Any Means Necessary is a dark, nihilistic slice of Nordic Noir. Off the rails and outrageous, this novel doesn’t obey boundaries. It’s also wicked and at times wicked funny. Rogneby is a distinct and original voice in Scandinavian hard-boiled crime fiction.

It’s all about Leona: Leona Lindberg thinks she has things under control; she’s dealing with her gambling addiction pretty well and she did manage to stay out of jail for her part in a bank robbery. Of course, that meant framing a colleague, but he was after her too so that alright. Her therapist, on the other hand, thinks Leona may have psychotic tendencies; she’s not wrong. Leona is grieving for a son who died only a few months ago, coping with a marriage break up and the custody wrangle for her daughter, Beatrice. She needs a lot of money fast to pay off a French gangster and a would-be suicide bomber, who only managed to blow his legs off, will only talk to her, not the security services.

How often do you pick up a novel that says it has a ‘unique’ central character? Quite often I’d imagine. The thing is with Any Means Necessary I think it’s actually true. Leona Lindberg is unlike anyone else in crime fiction: A thoroughly bad person, a totally corrupt female cop, with little in the way of redeeming features. Her therapist thinks she may be deluded but Leona’s account of her actions and her plans make it perfectly clear that she knows when she is being bad – rotten to the core, actually. She’s calculating, but that doesn’t mean she isn’t over-reaching and wildly optimistic about her plans, that’s what kicks off all the fun. I find Leona refreshing, but you will have to be a fan of the darkness in the soul to agree.

Any Means Necessary is the sequel to the highly acclaimed The Die is Cast, which demonstrated Rogneby’s originality (spoiler alert: this paragraph discusses that novel). A naked and bloodied seven-year-old girl walks into a bank in Stockholm and walks out with several million Kronor. Leona Lindberg, inveterate gambler, part of the Violent Crimes Unit investigates, but get this – she organised the whole thing in the first place!

Several months later, Lindberg is in therapy, she has avoided jail but is suffering the trauma of losing her son, Benjamin, to Crohn’s disease. Her marriage has fallen apart and she rarely has time to see her daughter, Beatrice. Her sessions with the therapist are sometimes as revealing for what she doesn’t say as much as what she says. There is one major problem she needs to deal with. In order to stay out of jail she had to pay the fall guy the money she made from the bank robbery not to stir things up, so she is broke. That’s not the problem – money launderer Armand doesn’t care that she doesn’t have the money, he wants his cut and he isn’t going to wait long to get it and he knows some nasty people. Leona will just have to work up a few money making schemes, this is one area where Leona can be very creative.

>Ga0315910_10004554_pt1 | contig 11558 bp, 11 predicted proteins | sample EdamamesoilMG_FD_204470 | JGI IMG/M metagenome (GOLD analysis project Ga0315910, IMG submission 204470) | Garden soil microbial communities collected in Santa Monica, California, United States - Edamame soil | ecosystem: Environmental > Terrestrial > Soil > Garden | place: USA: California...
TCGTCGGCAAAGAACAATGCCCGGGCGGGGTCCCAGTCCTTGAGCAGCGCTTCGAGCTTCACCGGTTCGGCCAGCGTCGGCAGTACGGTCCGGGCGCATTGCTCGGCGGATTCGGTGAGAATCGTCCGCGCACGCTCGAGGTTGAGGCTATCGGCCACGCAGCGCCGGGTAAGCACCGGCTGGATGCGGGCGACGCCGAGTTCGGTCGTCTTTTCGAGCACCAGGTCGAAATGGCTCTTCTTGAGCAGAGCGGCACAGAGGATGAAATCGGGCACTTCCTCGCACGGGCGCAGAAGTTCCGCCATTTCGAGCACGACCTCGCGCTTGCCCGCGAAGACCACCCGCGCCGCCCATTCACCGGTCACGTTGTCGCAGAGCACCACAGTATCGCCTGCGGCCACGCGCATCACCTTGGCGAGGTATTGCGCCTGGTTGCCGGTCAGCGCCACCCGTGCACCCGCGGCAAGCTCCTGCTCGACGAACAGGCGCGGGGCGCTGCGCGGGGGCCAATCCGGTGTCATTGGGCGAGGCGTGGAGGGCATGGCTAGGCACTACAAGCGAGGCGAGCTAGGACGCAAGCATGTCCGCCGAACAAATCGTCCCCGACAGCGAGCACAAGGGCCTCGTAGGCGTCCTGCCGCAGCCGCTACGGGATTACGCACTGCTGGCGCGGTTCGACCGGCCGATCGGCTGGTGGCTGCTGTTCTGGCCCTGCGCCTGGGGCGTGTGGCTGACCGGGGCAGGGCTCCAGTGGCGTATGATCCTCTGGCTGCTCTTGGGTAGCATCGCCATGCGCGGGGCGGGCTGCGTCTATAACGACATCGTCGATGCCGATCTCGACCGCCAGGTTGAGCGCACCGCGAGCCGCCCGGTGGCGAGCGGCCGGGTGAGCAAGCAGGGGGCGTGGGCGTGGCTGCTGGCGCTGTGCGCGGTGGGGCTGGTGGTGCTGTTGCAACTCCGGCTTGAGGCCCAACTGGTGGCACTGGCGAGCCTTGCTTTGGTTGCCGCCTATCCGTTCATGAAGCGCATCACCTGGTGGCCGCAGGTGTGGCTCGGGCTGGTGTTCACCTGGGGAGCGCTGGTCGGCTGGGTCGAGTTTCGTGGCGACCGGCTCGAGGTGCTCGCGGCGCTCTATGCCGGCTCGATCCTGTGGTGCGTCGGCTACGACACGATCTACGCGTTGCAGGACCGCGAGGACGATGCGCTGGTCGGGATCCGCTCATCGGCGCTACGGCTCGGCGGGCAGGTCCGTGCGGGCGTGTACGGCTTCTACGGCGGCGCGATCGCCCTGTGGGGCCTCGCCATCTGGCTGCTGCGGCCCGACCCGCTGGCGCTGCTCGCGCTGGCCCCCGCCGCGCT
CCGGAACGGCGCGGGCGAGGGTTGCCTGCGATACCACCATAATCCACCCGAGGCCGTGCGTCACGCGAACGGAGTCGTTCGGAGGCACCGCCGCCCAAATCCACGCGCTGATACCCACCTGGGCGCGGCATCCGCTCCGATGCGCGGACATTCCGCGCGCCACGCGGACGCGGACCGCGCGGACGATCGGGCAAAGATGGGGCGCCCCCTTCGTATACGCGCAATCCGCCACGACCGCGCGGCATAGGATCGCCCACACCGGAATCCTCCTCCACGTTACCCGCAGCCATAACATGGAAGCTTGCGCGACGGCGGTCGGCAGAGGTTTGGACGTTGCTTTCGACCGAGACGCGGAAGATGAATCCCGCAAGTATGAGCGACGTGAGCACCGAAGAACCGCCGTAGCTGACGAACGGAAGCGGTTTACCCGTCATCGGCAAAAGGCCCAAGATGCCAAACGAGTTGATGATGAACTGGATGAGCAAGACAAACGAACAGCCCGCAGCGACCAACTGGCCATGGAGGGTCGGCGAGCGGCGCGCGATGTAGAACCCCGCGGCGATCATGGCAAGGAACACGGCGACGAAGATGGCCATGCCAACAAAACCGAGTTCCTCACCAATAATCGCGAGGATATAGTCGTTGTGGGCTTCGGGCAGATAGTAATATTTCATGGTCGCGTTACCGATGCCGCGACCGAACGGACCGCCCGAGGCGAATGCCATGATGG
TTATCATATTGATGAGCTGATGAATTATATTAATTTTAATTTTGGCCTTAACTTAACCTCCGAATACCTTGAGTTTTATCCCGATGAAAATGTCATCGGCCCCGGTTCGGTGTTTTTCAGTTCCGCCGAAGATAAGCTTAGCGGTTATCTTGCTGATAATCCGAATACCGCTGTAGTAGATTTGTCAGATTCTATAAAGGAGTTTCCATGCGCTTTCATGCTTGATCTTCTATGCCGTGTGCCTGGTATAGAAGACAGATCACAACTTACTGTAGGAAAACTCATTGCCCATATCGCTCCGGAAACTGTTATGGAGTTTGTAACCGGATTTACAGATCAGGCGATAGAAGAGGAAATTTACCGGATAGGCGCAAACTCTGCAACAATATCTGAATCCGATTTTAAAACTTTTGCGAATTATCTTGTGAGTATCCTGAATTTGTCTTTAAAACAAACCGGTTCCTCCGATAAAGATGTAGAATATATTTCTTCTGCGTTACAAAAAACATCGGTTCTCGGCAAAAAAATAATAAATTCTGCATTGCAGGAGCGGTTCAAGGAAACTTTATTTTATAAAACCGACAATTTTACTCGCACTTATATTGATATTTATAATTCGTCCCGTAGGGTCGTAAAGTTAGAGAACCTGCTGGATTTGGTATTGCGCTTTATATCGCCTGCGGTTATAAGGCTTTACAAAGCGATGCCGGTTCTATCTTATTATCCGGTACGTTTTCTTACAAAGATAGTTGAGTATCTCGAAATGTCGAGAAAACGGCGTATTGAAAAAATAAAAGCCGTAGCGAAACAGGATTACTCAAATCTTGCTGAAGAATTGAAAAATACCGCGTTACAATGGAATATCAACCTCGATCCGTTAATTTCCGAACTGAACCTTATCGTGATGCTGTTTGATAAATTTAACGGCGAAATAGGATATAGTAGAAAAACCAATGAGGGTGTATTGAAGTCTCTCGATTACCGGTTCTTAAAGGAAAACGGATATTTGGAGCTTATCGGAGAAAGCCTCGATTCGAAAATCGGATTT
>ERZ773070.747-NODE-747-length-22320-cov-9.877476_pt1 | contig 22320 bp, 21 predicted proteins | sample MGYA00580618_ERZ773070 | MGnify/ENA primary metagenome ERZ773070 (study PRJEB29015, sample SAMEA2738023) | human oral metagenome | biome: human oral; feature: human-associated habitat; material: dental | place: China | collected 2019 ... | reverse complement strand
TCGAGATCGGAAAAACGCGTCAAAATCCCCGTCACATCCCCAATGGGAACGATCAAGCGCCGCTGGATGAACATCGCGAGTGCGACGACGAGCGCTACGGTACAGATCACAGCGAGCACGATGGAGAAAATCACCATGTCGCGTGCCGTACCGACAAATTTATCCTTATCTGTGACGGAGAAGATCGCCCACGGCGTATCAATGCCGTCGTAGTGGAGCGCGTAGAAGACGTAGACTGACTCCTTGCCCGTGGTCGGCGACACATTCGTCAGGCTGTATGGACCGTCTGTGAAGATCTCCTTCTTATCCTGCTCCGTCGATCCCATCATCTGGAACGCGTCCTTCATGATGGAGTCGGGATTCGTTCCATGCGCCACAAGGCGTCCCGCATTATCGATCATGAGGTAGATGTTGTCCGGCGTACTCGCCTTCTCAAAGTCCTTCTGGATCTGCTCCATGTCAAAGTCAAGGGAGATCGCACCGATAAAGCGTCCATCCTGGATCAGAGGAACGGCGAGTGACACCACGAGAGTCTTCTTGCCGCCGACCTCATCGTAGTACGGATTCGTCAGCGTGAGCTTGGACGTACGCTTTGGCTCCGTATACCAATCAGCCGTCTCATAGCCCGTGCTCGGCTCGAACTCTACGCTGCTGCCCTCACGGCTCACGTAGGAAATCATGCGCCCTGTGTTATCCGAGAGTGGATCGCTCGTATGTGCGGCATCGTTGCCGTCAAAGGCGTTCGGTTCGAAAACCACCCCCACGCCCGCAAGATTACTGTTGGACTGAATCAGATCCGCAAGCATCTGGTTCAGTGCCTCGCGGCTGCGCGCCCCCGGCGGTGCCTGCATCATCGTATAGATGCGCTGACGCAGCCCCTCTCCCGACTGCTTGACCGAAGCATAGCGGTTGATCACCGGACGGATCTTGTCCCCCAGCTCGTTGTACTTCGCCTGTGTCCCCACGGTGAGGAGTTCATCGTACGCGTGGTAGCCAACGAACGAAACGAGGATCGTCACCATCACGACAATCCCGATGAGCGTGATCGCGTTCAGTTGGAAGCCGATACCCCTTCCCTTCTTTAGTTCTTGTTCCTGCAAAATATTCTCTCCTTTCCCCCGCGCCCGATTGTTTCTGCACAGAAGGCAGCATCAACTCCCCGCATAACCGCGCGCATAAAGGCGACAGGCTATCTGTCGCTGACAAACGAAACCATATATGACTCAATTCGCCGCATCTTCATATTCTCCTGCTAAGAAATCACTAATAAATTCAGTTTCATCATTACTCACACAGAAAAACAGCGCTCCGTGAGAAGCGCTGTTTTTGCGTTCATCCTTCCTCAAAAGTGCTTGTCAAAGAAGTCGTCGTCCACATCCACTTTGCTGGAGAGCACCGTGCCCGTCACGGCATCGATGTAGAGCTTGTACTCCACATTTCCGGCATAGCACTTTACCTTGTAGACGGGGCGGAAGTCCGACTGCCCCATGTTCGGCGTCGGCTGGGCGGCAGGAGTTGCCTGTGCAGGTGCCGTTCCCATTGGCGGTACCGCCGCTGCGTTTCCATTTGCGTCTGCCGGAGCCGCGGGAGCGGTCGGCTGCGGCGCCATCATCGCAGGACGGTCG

Meanwhile, the nation is transfixed as a bomber blows himself up out side the National Parliament. As he presses the trigger his exploding vest slips, he doesn’t kill himself, he does however, blow his legs off and is left badly burned. He won’t talk to SĀK, Swedish intelligence, but he will open up to officer Leona Lindberg. Leona is reluctant but this isn’t a matter of choice. The patient/bomber Fred Sjöström is into a lot of self justification but, slowly, Leona realises it’s not over.

David turned snitch to avoid a jail term, he got sent down anyway. Now he works for police handler, Sven, and has infiltrated the Blood Family. They are beginning to trust David with jobs but can he trust Sven? He’s about to stumble into one of the most daring crimes in Swedish history.

Leona always has a plan; unfortunately, Armand the money launderer, Fred the bomber and any one of specially chosen criminal partners can screw it up for her, she will need to be at her devious best to pull it off. Of course, nothing works like it does on paper and mayhem and chaos ensue.

Any Means Necessary is driven by the action and that centres around Leona. I imagine Rogneby, who used to be a cop, gathering all these ideas about how crooks could have been smarter, could have got away with it, if only they’d thought about it more, and spilling them into her novels. There are little gems of criminal wisdom peppering the novel. It’s very inventive.

Any Means Necessary is as creative and dastardly as Steig Larsson’s Millennium trilogy but pacier and more sensitive to modern sensibilities. The hero of the novel, who is also the principal villain, is naughty but so good.

Paul Burke 4/4

Any Means Necessary by Jenny Rogneby
Other Press 9781590518847 pbk Feb 2019